For a town of less than 7,000 people, Abilene, Kansas has some seriously big local history. From a presidential library and museum to more than 40 sites on the National Register of Historic Places, there’s a historic site for every sort of traveler in this Kansas community.
Established in 1857, Abilene became an early stagecoach stop on the Kansas frontier. A decade later, the Union Pacific Railroad barreled across the Kansas plains passing through Abilene. Around the same time, large stockyards were established north and east of the city. Both of these things perfectly positioned Abilene to be the first “cow town” of the west. Abilene’s growth was accelerated even further when the Chisholm Trail ended in town from 1867 to 1871. Along with hundreds of thousands of cattle, this brought all sorts of travelers to Abilene and made the Kansas community one of the wildest towns in the west.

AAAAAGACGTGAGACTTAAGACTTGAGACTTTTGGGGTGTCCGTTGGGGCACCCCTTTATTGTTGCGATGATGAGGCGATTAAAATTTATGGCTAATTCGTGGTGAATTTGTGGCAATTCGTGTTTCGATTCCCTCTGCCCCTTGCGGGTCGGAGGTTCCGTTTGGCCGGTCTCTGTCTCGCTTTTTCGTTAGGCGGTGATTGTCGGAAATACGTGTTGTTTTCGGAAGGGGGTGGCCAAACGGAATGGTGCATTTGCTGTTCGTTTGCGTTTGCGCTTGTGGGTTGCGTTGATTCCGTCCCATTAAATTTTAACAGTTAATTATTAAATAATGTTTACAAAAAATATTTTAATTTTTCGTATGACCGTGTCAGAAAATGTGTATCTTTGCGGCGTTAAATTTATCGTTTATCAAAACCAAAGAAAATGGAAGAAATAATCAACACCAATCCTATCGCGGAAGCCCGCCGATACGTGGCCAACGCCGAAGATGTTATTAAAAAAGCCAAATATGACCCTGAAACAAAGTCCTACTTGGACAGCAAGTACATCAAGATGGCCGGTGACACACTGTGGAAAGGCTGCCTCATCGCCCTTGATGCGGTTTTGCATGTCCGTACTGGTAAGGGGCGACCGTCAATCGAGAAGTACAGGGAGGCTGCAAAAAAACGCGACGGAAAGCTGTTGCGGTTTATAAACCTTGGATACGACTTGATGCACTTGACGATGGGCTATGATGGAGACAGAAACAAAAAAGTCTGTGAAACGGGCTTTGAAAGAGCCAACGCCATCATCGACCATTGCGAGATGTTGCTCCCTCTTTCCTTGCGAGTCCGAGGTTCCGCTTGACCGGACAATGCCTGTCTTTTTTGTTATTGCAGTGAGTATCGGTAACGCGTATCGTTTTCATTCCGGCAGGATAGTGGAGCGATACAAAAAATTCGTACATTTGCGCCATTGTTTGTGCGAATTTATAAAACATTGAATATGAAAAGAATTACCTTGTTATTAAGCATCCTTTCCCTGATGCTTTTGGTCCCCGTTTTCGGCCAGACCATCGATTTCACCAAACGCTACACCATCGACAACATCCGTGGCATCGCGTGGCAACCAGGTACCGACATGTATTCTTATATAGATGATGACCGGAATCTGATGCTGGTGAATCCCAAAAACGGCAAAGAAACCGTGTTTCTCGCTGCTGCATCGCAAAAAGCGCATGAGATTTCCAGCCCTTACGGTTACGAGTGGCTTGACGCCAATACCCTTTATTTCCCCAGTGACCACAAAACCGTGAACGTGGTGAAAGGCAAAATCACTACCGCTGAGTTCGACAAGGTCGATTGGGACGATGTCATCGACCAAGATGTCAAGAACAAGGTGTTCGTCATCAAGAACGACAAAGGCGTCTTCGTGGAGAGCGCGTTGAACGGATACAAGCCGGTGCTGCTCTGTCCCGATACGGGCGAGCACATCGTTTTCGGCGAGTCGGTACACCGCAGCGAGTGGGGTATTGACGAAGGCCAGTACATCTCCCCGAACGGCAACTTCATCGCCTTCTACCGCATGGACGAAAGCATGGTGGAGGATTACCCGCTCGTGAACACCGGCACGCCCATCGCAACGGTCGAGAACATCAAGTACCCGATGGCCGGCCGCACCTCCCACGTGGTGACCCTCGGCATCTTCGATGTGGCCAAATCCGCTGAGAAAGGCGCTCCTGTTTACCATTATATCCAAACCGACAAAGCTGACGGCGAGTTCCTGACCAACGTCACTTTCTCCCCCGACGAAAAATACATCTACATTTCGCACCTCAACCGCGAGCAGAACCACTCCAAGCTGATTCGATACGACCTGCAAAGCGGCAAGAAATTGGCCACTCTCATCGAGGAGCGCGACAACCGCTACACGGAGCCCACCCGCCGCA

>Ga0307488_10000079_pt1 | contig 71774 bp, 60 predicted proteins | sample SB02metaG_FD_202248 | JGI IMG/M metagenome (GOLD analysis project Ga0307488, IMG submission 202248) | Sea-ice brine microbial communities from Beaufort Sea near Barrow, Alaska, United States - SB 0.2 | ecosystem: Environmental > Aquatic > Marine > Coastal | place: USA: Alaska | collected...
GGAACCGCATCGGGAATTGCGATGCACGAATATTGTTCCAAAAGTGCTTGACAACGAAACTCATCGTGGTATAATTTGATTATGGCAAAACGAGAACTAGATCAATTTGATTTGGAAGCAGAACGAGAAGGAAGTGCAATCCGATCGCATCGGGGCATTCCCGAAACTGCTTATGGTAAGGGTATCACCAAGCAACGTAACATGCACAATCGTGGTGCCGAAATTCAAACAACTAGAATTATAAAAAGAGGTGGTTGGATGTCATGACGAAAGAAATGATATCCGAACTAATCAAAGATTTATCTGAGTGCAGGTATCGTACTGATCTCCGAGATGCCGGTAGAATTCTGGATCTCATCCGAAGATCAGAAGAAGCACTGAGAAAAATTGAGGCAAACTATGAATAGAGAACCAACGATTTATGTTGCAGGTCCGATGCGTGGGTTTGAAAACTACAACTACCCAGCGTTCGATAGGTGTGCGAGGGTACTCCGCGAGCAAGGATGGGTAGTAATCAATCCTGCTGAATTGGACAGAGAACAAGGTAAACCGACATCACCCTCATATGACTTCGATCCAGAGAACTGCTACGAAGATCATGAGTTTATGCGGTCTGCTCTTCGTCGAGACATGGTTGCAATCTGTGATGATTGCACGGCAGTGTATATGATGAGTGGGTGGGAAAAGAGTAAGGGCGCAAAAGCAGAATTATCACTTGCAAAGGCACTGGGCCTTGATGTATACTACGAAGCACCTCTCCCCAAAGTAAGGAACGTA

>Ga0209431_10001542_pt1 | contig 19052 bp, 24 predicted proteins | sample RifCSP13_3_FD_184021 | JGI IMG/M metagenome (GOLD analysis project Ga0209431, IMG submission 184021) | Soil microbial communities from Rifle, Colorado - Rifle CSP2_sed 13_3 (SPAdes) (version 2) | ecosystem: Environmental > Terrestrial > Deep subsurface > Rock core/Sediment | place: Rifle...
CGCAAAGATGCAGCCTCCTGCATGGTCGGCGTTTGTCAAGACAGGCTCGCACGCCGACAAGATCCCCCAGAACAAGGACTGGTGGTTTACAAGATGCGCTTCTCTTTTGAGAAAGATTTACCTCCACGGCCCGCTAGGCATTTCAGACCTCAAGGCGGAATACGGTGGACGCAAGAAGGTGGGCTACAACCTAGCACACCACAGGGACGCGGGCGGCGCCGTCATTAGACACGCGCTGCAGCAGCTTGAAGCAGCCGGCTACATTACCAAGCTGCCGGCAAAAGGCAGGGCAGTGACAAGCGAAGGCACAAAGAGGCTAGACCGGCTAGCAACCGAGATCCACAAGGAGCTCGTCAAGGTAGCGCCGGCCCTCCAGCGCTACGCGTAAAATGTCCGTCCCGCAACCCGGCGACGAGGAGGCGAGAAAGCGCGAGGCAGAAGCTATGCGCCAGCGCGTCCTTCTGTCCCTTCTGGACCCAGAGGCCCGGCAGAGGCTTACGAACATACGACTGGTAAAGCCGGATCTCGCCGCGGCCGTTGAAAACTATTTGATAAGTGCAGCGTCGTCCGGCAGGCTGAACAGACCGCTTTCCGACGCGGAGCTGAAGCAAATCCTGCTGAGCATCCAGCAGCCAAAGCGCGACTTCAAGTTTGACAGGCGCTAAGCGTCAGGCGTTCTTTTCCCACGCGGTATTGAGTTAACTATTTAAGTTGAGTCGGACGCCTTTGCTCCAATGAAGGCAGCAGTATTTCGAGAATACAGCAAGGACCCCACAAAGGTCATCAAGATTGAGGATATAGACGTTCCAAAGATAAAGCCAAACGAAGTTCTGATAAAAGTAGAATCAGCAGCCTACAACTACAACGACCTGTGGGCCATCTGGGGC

Today Abilene is a little less wild. But no less worth visiting. This Kansas community is full of interesting stories, passionate locals, and destinations worth the trip. The next time you’re in the area, take some time to discover five unique ways to experience the history of Abilene, Kansas.